SaaS platforms have different customers/subscribers, or, “tenant” users, in technical terms. For B2B SaaS such tenants are often organizations. If the SaaS platform is deployed in the cloud using multitenant architecture for cost-effectiveness, the platform’s customers use the same databases and storages as others. SaaS platform owners have to prevent user access from one customer to another customer's private information. The solution is the implementation of multi-tenant SaaS identity and access control management.
When thinking about solutions to manage, authenticate, and authorize their users, SaaS owners have to make architecture design choices. The right design depends on what customers of SaaS platforms need.
Using a centralized identity provider and implementing role-based access control seems today the most common, however not exclusive, scenario for identity and access control management.
The approach to implementing the identification and access control by the code in multiple sections within the application is insecure and considered legacy because the app developers can make accidental changes to it. A possible security breach is cross-tenant data access.
The modern approach focuses on offloading the authentification/authorization logic to a separate centralized system from the application code. It increases the security of a SaaS application and makes it less vulnerable to attacks or exploitations. Additionally, centralization helps escape the need to write repetitive code each time.
Role-Based Access Control
Role-based access control is an authorization system that determines access to resources based on a user’s role. It’s a simple access control model to implement because it aligns well with easily recognizable business logic.
In such a design, administration permissions can be provided to any level of the group hierarchy. visual-guard.com
Example of the Role-Based Access Control for a Hospitality SaaS Solution to protect cloud tenants’ privacy and improve the efficiency of cloud management. This model works well with large-scale users and can cope with the surge of user numbers within limited cloud resources.
Example of SaaS Identity and Access Control Management using Azure Active Directory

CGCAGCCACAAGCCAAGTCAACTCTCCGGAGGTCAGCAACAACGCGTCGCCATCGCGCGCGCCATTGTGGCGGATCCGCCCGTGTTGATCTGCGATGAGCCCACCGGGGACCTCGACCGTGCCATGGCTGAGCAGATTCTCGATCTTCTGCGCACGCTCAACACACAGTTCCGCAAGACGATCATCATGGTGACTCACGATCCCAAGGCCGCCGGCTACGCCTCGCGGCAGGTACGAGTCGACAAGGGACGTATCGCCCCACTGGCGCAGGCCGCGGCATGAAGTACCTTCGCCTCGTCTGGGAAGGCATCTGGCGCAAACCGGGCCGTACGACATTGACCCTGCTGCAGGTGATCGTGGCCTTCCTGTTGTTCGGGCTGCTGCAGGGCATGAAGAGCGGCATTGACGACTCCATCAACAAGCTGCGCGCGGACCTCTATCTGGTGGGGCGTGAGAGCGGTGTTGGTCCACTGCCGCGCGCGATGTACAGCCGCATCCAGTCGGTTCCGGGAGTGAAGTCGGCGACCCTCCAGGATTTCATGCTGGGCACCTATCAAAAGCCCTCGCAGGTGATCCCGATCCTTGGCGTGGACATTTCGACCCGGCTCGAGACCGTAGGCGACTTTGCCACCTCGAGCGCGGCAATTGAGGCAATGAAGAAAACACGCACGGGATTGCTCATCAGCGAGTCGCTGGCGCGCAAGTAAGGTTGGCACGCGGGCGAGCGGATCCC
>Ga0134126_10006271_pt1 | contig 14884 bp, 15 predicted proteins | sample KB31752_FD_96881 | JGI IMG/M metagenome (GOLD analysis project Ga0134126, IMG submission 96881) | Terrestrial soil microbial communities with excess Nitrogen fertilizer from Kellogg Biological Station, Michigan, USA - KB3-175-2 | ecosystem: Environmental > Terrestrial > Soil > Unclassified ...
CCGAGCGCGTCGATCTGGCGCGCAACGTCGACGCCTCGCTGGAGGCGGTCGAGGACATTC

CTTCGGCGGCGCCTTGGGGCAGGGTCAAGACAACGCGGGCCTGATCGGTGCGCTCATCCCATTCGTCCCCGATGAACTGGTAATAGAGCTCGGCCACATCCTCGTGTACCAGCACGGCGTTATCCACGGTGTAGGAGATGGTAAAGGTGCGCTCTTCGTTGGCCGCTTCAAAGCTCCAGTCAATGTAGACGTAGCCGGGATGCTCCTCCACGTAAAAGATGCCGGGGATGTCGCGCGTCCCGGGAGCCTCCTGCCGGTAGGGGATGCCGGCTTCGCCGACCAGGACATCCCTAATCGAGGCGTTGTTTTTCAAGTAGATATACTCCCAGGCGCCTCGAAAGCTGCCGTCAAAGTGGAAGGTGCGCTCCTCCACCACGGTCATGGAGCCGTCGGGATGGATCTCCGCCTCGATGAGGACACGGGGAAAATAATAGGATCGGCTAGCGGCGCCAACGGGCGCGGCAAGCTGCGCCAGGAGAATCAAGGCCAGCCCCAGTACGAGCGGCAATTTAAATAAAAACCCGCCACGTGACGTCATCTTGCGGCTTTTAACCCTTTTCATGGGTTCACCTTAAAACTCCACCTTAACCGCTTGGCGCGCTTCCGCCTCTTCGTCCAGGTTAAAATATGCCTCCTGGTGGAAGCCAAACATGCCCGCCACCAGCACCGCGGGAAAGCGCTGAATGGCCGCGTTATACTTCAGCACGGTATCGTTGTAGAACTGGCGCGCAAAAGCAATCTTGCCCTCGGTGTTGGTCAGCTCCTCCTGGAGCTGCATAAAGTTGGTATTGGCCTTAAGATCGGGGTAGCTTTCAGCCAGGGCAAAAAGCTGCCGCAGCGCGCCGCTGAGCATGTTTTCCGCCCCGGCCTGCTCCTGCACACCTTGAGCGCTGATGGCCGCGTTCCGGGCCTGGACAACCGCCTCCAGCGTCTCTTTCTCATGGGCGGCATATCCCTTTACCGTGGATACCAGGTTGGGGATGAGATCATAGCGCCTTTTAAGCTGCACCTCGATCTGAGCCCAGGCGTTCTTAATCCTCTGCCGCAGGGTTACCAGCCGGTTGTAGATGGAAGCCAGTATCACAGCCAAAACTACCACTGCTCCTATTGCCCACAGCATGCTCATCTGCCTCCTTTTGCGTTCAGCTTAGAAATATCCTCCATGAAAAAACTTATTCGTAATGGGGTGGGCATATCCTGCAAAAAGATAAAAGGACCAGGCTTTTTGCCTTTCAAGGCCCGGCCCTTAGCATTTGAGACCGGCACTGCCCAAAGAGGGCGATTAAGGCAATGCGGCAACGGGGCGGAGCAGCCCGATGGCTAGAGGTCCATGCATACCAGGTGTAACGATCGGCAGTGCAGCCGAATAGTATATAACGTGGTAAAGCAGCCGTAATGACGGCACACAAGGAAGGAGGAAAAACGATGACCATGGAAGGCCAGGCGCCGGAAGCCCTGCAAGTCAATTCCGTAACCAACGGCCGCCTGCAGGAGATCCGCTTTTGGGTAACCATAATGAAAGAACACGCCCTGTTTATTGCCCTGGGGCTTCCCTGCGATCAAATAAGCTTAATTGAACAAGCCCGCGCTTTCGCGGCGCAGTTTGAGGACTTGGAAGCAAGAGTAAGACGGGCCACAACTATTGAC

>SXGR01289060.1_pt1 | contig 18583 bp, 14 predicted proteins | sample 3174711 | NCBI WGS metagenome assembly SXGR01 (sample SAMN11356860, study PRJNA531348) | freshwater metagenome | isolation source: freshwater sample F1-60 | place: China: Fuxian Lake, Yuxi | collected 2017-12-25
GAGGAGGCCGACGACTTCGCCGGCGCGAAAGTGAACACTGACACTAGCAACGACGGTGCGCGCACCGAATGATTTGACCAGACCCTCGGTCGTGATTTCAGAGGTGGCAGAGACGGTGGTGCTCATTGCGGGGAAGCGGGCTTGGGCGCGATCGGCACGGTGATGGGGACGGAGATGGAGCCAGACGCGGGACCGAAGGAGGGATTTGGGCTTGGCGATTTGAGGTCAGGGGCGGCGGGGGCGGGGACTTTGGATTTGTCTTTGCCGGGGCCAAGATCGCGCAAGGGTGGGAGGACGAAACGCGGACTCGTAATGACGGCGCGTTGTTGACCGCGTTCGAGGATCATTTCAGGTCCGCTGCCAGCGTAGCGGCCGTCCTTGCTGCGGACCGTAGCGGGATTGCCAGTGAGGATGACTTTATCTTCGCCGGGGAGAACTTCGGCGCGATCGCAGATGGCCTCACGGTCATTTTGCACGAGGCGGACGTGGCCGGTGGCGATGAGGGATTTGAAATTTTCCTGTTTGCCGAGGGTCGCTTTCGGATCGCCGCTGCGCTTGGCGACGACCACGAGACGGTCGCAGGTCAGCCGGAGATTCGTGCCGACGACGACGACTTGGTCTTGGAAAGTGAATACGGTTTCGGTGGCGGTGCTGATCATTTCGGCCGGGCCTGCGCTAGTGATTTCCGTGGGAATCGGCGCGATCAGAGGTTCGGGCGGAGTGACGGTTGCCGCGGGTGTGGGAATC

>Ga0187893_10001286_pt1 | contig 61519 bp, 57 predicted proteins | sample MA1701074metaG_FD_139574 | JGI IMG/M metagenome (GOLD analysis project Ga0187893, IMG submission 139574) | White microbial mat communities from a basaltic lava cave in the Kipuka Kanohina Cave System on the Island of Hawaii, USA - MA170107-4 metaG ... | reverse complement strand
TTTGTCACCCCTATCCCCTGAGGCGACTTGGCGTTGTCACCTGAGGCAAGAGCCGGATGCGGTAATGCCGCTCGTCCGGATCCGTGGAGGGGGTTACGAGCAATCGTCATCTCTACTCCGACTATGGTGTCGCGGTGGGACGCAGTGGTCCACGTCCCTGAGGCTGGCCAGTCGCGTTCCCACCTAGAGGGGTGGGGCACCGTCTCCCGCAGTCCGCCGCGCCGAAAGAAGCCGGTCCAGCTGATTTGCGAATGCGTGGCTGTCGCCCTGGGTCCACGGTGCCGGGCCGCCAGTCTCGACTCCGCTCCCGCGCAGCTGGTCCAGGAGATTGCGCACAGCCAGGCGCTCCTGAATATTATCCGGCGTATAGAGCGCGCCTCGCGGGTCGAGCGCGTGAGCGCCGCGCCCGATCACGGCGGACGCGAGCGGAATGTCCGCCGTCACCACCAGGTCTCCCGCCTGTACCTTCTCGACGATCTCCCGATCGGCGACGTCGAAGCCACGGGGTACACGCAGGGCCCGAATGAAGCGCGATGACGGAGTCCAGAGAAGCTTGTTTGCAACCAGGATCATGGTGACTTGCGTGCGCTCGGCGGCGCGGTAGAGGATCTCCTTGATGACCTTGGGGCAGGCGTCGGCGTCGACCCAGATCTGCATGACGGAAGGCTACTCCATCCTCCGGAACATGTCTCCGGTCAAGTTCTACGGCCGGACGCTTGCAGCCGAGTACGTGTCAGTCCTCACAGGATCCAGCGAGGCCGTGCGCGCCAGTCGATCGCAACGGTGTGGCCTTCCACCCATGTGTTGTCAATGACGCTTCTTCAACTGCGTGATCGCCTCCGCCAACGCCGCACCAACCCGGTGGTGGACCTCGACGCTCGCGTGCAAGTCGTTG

The Challenge of Multi-Tenant SaaS Identity and Access Control Management and its Solution
Let's say you're writing an enterprise multi-tenant cloud-based SaaS application.
When Alice signs in, the application has to know that Alice employee is part of Contoso Customer and should have access to Contoso Customer data but shouldn't have access to Fabrikam Customer data.
Moreover, each SaaS customer should have the ability to assign the roles like "Admin" or "Standard User" themselves without asking the help from you as the SaaS provider
The properly configured processes of verifying the identity of users (Authentication) and controlling their access to resources and actions (Authorization) are solutions to the above-described challenge.
After implementing Azure AD, the flow looks like this:
- Authentication. Alice from Contoso uses the browser to navigate to the SaaS application and press the "Log in" button. She's redirected to a sign-in screen where she enters her corporate credentials (for example, username and password). She's logged into the app.
- Authorization. The multi-tenant SaaS application knows that Alice is an admin user for this application and can use the resources that belong to Contoso. However, she can't view Fabrikam's resources, because she's an admin only within her tenant.
Architecture for Tenant Authentication
Let's say such a multitenant SaaS application consists of a web front-end and a web API backend implemented using ASP.NET Core, which has built-in middleware for the OpenID Connect protocol.
The SaaS web application:
- uses the OpenID Connect protocol to authenticate users with Azure Active Directory;